I have been singing in an acapella choir for several years. We sing without sheet music and learn by ear. As we don’t have written music, I learned to listen to the other parts more carefully so I know what’s coming by when I hear the other parts. I don’t know what key we’re singing in or what specific notes my part is singing – only that we should be in tune with each other and with the other parts.
I have recently joined another choir. Singing is one of my favourite things and I am very much enjoying singing with my new choir – who have made me feel very welcome. In my new choir we sing with sheet music and accompanied by a piano, so it feels and sounds very different. I was so used to learning by ear and not following sheet music, that although I can read music, it’s taking me a little while to get used to it again. Translating the dots in front of me into what I should be singing and following the other lines of music for the other parts requires more concentration.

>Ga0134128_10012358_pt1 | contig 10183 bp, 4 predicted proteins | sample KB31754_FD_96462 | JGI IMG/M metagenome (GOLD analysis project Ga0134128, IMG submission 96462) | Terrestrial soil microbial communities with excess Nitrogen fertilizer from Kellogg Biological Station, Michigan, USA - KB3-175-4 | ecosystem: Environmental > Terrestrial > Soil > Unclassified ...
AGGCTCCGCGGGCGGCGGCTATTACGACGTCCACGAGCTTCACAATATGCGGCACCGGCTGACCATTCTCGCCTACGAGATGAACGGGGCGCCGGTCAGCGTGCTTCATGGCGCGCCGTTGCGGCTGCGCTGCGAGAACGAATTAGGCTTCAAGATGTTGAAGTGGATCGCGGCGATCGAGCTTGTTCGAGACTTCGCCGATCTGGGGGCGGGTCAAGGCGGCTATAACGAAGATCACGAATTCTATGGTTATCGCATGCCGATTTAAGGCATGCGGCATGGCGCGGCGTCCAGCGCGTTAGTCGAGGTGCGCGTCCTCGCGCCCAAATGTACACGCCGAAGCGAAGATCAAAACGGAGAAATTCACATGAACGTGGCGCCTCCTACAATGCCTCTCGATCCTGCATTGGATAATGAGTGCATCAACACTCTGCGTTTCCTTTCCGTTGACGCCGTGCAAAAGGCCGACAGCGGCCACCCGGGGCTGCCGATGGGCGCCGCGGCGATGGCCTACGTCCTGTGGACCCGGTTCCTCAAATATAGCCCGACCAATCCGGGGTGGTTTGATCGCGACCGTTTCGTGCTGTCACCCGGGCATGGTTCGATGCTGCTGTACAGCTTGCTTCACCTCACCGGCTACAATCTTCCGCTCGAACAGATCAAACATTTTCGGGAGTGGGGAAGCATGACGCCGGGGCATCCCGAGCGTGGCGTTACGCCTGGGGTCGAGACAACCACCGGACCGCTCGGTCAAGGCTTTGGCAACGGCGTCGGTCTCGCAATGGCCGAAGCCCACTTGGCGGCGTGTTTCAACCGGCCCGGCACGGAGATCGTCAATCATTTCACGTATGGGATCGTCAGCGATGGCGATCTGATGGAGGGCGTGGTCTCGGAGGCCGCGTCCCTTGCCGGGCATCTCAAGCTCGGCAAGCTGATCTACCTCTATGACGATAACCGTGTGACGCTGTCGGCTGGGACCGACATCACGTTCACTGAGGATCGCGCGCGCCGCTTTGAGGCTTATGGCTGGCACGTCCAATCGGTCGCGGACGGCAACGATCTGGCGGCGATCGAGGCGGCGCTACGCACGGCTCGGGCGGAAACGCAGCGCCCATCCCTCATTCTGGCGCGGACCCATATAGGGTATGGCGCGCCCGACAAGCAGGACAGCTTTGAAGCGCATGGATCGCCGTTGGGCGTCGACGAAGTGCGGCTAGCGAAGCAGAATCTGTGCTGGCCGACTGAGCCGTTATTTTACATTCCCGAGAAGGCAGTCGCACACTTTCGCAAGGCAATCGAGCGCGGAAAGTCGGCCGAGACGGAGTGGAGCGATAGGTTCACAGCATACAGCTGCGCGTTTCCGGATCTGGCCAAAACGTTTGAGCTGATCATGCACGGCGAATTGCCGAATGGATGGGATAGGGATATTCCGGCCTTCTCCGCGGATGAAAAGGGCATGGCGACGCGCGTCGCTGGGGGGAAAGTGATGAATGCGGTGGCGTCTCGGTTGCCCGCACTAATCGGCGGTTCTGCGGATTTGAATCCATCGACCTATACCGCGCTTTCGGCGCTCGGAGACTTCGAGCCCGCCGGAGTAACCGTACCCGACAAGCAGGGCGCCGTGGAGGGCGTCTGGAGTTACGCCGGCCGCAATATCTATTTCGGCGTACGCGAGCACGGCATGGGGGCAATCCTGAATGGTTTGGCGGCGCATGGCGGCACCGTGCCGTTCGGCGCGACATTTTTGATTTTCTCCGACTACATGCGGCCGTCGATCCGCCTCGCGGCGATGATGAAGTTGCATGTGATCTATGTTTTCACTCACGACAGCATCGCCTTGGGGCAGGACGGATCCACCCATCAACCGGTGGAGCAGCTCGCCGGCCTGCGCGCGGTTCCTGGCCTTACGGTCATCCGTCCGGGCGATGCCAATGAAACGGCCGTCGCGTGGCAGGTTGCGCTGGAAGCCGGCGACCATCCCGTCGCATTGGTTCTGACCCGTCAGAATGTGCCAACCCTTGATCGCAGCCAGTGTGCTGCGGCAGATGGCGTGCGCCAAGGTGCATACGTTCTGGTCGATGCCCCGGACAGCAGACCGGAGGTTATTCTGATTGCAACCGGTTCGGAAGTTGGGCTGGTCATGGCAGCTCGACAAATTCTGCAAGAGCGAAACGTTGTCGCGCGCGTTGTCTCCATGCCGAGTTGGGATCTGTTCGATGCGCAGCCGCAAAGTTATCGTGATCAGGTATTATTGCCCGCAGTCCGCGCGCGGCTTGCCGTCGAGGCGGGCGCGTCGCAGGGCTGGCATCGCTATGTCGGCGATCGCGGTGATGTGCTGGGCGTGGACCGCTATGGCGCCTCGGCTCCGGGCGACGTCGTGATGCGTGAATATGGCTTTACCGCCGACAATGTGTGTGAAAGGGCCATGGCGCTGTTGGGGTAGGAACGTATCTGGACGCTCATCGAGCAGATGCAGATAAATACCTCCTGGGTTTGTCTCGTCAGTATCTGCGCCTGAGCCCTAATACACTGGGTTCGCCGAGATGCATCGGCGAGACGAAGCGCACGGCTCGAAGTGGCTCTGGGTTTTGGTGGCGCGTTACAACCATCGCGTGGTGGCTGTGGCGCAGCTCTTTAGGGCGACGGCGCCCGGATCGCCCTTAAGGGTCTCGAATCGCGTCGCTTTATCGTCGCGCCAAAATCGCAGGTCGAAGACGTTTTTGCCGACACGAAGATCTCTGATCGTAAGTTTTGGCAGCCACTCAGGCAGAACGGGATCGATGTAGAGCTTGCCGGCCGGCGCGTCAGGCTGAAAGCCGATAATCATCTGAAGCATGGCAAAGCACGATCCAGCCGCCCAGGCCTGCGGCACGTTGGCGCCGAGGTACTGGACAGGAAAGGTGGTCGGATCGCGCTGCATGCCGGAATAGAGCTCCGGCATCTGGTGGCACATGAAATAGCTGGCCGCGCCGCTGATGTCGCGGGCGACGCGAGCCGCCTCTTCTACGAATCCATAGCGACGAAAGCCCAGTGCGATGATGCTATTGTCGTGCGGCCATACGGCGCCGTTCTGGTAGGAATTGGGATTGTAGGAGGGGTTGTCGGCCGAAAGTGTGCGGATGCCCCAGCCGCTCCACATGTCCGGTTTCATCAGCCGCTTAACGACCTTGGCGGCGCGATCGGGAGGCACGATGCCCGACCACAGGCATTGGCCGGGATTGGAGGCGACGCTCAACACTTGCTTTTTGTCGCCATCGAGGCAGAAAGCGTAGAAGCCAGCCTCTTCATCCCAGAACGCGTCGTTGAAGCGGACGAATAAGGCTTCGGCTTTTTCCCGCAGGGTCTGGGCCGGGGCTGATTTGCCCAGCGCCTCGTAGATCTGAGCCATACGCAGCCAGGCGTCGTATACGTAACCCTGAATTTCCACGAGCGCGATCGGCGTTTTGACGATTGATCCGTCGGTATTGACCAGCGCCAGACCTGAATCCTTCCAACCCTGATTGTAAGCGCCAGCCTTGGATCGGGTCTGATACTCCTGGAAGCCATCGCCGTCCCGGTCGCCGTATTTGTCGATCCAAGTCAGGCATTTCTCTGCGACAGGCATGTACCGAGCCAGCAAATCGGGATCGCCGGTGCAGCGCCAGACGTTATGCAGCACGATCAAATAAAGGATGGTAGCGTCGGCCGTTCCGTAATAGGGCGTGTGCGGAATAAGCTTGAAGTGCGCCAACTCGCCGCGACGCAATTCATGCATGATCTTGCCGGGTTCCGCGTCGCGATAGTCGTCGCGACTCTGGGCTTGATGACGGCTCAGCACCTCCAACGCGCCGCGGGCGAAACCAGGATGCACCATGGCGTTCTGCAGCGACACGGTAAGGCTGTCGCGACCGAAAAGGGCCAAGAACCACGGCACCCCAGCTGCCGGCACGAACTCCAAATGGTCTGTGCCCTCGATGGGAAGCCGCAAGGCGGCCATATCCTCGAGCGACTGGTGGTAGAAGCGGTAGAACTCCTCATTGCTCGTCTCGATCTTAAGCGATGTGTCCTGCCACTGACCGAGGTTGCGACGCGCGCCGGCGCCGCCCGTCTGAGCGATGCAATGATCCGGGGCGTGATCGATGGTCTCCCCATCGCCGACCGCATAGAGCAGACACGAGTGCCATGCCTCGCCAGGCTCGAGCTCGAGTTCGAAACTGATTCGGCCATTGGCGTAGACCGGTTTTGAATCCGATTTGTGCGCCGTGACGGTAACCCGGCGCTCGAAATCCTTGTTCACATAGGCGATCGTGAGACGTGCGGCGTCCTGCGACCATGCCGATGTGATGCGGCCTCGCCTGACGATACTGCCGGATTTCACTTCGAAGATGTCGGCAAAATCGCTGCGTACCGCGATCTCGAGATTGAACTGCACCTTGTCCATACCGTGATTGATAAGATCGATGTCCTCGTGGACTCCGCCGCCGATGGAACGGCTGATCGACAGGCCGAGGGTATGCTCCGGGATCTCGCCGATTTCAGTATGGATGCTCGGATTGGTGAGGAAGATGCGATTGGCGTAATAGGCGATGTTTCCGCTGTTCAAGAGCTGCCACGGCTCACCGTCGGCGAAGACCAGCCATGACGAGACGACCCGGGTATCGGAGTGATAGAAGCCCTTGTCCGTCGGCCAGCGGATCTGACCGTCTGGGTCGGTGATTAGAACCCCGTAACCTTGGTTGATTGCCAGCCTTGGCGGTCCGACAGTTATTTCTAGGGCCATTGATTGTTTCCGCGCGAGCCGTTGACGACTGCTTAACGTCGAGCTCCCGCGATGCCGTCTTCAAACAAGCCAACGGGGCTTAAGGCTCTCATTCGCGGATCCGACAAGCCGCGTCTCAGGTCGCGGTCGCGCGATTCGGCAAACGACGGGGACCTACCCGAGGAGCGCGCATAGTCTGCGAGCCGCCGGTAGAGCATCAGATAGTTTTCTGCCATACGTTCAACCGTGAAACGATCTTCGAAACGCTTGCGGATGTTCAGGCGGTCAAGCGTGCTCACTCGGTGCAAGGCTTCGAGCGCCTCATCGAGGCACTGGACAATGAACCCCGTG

I am grateful to be able to experience both ways of singing. Sometimes it can be helpful to try things differently. There’s no right or wrong way and no better or worse way. Just different approaches. These different approaches suit different people as we’re all individuals.
Likewise with Parkinson’s. Parkinson’s is a very individual condition and different people will experience different symptoms, and will learn to manage them in different ways. Some people don’t start taking medication for years after diagnosis, others like me will start immediately. Some people respond to certain medications, others may not respond as well. Those of us with Parkinson’s share the same condition and it can be helpful to share our experiences with each other. However, as individuals we have to find our own way of living with Parkinson’s. One size doesn’t fit all.